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    N-dependent dynamics of root growth and nitrate and ammonium uptake are altered by the bacterium Herbaspirillum seropedicae in the cereal model Brachypodium distachyon
    Kuang, W ; Sanow, S ; Kelm, JM ; Muller Linow, M ; Andeer, P ; Kohlheyer, D ; Northen, T ; Vogel, JP ; Watt, M ; Arsova, B ; Janni, M (OXFORD UNIV PRESS, 2022-05-05)
    Nitrogen (N) fixation in cereals by root-associated bacteria is a promising solution for reducing use of chemical N fertilizers in agriculture. However, plant and bacterial responses are unpredictable across environments. We hypothesized that cereal responses to N-fixing bacteria are dynamic, depending on N supply and time. To quantify the dynamics, a gnotobiotic, fabricated ecosystem (EcoFAB) was adapted to analyse N mass balance, to image shoot and root growth, and to measure gene expression of Brachypodium distachyon inoculated with the N-fixing bacterium Herbaspirillum seropedicae. Phenotyping throughput of EcoFAB-N was 25-30 plants h-1 with open software and imaging systems. Herbaspirillum seropedicae inoculation of B. distachyon shifted root and shoot growth, nitrate versus ammonium uptake, and gene expression with time; directions and magnitude depended on N availability. Primary roots were longer and root hairs shorter regardless of N, with stronger changes at low N. At higher N, H. seropedicae provided 11% of the total plant N that came from sources other than the seed or the nutrient solution. The time-resolved phenotypic and molecular data point to distinct modes of action: at 5 mM NH4NO3 the benefit appears through N fixation, while at 0.5 mM NH4NO3 the mechanism appears to be plant physiological, with H. seropedicae promoting uptake of N from the root medium.Future work could fine-tune plant and root-associated microorganisms to growth and nutrient dynamics.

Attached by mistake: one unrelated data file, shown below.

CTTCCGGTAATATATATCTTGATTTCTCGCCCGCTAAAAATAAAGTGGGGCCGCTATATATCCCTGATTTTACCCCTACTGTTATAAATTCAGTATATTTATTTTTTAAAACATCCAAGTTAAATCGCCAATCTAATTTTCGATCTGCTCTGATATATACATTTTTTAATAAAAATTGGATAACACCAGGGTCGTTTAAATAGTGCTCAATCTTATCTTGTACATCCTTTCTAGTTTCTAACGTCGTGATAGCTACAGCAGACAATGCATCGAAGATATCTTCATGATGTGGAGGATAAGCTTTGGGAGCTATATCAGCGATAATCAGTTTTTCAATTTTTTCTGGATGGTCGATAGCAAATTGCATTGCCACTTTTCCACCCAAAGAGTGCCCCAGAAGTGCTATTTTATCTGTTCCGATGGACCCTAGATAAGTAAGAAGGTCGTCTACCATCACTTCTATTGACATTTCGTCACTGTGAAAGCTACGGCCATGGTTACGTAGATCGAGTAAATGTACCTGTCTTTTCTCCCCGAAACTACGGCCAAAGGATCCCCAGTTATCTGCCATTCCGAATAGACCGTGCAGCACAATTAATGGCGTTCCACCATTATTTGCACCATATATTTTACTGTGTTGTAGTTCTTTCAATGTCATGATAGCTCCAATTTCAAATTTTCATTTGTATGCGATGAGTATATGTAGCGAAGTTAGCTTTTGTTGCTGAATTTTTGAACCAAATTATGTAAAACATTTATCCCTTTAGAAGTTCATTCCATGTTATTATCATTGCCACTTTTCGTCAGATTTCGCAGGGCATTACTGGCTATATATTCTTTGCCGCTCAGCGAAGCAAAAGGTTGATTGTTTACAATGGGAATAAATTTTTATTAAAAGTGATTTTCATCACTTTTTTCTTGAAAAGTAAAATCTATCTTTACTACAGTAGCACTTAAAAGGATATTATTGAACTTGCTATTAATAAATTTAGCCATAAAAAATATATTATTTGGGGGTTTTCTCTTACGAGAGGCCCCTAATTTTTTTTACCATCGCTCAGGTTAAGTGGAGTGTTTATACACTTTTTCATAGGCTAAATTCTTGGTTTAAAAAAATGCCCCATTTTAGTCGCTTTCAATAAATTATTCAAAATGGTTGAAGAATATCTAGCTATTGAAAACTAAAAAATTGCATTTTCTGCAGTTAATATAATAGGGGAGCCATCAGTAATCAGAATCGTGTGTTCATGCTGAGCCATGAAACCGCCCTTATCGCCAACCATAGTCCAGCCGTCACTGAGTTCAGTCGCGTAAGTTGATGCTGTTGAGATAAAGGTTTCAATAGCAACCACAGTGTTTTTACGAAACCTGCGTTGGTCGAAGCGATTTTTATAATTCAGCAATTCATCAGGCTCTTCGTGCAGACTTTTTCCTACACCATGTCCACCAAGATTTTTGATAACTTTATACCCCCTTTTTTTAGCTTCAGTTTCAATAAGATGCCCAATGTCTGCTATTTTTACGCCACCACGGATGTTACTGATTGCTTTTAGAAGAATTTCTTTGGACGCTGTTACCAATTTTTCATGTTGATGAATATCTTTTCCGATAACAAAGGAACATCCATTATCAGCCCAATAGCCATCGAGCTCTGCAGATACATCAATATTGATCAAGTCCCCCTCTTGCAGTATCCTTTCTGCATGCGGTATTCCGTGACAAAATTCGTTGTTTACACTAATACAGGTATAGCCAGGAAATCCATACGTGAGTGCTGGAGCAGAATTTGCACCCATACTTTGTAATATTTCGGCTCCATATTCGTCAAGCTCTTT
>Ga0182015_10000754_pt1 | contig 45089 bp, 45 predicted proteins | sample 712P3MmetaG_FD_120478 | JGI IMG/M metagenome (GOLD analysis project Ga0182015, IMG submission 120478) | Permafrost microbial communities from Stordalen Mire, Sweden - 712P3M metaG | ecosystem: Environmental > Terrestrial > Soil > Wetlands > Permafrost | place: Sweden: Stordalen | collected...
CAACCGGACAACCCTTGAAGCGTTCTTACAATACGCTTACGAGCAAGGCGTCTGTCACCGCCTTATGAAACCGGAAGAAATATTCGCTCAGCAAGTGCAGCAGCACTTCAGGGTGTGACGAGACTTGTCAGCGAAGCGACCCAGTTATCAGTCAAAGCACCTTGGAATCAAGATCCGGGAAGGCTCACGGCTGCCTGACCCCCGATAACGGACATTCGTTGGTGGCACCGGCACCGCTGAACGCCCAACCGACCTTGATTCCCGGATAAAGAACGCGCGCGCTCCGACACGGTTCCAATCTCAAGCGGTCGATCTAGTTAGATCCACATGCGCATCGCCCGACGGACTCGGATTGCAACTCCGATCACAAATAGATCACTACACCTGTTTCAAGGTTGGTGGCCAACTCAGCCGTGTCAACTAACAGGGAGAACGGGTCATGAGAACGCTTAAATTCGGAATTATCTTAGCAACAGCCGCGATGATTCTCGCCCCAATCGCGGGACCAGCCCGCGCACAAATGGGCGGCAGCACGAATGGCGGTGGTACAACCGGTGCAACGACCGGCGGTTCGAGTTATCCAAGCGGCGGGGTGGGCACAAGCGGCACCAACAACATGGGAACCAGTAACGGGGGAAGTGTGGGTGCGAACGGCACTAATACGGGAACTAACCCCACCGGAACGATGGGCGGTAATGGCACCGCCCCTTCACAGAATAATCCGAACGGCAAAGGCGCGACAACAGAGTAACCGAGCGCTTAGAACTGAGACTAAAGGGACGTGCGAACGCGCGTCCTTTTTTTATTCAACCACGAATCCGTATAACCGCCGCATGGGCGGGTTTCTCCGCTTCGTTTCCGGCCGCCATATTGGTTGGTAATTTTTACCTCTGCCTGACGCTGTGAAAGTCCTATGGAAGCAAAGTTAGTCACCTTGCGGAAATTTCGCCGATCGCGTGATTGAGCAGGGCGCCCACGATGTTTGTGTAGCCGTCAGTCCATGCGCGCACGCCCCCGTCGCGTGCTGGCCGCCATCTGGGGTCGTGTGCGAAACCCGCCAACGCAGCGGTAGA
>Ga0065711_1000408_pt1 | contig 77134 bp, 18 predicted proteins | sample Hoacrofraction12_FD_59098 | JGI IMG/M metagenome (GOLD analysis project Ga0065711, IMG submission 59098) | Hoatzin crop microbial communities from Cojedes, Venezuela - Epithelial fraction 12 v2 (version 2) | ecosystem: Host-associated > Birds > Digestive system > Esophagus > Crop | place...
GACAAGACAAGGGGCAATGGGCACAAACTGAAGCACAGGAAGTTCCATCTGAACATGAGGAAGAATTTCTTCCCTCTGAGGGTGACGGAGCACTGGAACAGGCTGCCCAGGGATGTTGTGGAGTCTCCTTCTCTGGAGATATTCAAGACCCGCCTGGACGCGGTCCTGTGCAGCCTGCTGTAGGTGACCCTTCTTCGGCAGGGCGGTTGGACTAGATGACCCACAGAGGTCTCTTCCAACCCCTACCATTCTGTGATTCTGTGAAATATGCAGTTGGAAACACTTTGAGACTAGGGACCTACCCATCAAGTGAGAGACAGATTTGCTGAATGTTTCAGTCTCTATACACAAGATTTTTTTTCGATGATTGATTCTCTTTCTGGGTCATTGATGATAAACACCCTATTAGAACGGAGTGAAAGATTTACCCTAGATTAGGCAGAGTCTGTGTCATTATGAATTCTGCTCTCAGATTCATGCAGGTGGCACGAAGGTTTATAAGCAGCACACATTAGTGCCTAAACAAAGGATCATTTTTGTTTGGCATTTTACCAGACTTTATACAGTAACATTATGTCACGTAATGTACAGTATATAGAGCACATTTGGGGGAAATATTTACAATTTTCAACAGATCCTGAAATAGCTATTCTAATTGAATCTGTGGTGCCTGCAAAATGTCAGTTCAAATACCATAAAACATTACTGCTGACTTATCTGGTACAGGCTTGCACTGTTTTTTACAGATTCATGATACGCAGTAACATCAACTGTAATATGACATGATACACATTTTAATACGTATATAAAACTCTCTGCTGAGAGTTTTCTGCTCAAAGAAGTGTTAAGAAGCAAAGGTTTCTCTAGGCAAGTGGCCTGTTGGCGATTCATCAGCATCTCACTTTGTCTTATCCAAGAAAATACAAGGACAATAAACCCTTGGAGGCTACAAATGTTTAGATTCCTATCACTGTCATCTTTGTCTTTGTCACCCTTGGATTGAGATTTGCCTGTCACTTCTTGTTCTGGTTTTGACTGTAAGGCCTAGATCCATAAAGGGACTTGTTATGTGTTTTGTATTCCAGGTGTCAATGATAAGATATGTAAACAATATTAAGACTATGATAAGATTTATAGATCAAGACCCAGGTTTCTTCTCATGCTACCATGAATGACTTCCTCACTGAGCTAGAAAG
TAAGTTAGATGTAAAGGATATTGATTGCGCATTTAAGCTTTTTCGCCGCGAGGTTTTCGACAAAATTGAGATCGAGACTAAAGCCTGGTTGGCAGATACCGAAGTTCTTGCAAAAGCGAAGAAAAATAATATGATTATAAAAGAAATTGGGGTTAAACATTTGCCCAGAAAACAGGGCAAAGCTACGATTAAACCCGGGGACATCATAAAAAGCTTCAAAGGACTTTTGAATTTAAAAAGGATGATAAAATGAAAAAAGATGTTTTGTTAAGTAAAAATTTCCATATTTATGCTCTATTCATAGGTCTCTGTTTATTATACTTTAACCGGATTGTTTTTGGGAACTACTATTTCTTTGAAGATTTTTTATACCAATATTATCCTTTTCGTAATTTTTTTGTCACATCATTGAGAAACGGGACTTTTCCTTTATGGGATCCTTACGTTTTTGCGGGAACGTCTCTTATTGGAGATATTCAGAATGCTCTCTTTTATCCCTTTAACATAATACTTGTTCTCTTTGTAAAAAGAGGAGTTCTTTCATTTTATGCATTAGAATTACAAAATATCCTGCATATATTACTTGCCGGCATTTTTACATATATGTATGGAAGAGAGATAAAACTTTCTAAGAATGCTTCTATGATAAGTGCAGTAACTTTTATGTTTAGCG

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    Advanced microscopy and novel methods in microbiology
    Kurtböke, DI ; Meyer, W ; Blackall, LL (CSIRO Publishing, 2022)
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    Effects of Ocean Warming on the Underexplored Members of the Coral Microbiome
    Maire, J ; Buerger, P ; Chan, WY ; Deore, P ; Dungan, AM ; Nitschke, MR ; van Oppen, MJH (OXFORD UNIV PRESS INC, 2022-03-08)